Japanese scientists go in search of hard-to-detect 'silent quakes'

Japanese researchers have devised a new tool to detect ‘silent quakes’ — small tectonic slips that don’t produce tremors or shaking — in the hopes of predicting larger earthquakes

  • Scientists from The University of Tokyo teamed up with the Japan Coast Guard
  • They devised a new system to monitor the ocean for small tectonic slips
  •  The slips, sometimes called ‘silent earthquakes,’ could predict larger quakes

In an effort to try and better predict large earthquakes, a team of researchers from The University of Tokyo and the Japan Coast Guard have developed a new way of monitoring for smaller ‘silent earthquakes’ below the ocean floor.

The team’s novel new monitoring technique combines data collected from satellites and coast guard research vessels in a system called Global Navigation Satellite System-Acoustic ranging (GNSS-A).

The satellites measure the movements of the ocean surface, while the coast guard ships use an acoustic ranging system that can track deformations on the ocean floor as small as two inches.

A team of researchers from the University of Tokyo and the Japan Coast Guard have developed a new system for detecting ‘silent earthquakes,’ or small tectonic shifts below the Earth’s surface that don’t produce detectable tremors but could be signs of a future quakes

The researchers used the GNSS-A system to analyze data collected between 2006 and 2018 around the Nankai Trough around 30 miles off the coast of southern Japan.

They found multiple ‘slow slip’ occurrences at seven different locations along the trough, measuring from two to three inches.

These slips occur when two tectonic plates move against each other without causing any detectable tremors. 

They are common below the Earth’s surface, at depths of up to 40 miles.

These slips are most common near the Earth’s core, where tectonic plates and heated by magma and become pliable, causing them to slip against each other without any immediate effect.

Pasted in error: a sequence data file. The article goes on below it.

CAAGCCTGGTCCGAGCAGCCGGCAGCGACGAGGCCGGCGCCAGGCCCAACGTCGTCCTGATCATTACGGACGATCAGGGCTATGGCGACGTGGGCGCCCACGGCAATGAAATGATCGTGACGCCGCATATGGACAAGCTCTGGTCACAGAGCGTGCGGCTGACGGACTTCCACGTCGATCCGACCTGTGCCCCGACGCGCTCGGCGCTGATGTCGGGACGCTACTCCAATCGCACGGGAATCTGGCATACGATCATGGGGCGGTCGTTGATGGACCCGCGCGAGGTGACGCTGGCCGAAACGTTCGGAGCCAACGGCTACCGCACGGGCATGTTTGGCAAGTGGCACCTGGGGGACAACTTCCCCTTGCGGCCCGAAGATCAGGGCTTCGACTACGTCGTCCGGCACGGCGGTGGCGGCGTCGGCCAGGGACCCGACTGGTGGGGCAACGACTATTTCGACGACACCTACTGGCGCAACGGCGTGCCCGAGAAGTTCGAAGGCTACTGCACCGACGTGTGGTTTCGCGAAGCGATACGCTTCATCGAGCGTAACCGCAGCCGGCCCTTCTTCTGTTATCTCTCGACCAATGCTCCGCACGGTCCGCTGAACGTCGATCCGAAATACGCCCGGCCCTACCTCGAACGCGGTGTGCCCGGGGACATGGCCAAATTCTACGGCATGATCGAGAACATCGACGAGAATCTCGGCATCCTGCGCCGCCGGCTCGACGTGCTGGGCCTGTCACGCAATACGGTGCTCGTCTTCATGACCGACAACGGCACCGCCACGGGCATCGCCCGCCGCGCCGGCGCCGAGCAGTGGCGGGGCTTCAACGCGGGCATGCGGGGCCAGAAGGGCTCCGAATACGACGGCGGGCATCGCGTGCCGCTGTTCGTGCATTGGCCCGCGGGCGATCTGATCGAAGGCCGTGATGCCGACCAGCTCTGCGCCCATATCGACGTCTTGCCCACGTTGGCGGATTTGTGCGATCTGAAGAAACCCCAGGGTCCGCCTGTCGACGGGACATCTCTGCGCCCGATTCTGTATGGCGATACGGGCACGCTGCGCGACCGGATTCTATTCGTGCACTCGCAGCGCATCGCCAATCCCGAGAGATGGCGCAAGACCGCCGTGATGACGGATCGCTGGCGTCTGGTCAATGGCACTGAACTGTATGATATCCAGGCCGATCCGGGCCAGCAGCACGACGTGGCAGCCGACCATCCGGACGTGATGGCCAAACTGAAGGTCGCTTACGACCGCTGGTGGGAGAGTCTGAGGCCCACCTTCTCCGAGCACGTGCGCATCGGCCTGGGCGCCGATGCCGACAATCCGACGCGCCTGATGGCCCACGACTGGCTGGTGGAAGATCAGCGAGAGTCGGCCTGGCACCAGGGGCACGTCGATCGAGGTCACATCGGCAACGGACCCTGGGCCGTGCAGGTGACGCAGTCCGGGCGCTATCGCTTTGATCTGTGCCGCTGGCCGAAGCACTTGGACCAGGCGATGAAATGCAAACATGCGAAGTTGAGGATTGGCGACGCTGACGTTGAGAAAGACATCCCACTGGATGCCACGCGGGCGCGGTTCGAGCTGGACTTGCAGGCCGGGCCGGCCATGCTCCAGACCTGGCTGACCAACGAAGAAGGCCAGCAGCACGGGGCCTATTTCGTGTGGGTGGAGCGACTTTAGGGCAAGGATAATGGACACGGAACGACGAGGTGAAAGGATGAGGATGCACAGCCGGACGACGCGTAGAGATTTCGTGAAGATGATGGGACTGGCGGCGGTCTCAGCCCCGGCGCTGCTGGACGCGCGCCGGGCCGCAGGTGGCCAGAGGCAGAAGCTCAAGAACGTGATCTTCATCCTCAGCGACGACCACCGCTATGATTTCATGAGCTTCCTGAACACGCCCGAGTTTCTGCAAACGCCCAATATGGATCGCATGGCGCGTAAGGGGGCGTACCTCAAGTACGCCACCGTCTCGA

The relationship between these numerous small slips and major earthquakes remains unclear, but the Tokyo researchers hope their newly collected data will provide resources to help connect the dots.

The Nnakai Trough (pictured above) is a large region off the coast of southern Japan, and where the researchers found seven distinct locations where ‘silent earthquakes’ occurred 

“Differences in the features between these regions may be related to earthquake history and reflect different friction conditions,” the University of Tokyo’s Dr. Yusuke Yokota told Phys.org.

‘Detailed understanding of these friction conditions and how they relate spatiotemporally to megathrust earthquake events is essential for accurate earthquake simulation.’

‘Therefore, studying these newly discovered slow slip events in the Nankai Trough will contribute to earthquake disaster prevention and preparedness.’ 

Some have speculated the 2011 tsunami that devastated Japan following an earthquake in the Nankai Trough could have been connected to multiple smaller slips that preceded it.

A large earthquake in the Nankai Trough in 2011 generated the tsunami that devastated Japan and triggered the meltdown at a nuclear power plant in Fukushima

Last year a report from the South China Morning Post tied the discovery of around 20 dead oarfish floating on the ocean surface before the 2011 quake to effects from smaller slips.

Oarfish are a long and silvery deep sea fish that typically lives at a depth of around 3,000 feet and are rarely seen at the surface.

When pressure builds up between tectonic plates below the seafloor, it can cause an electrostatic charge to be released.

One theory has it that small slips release that electrostatic charge, which can kill sea life like the oarfish.


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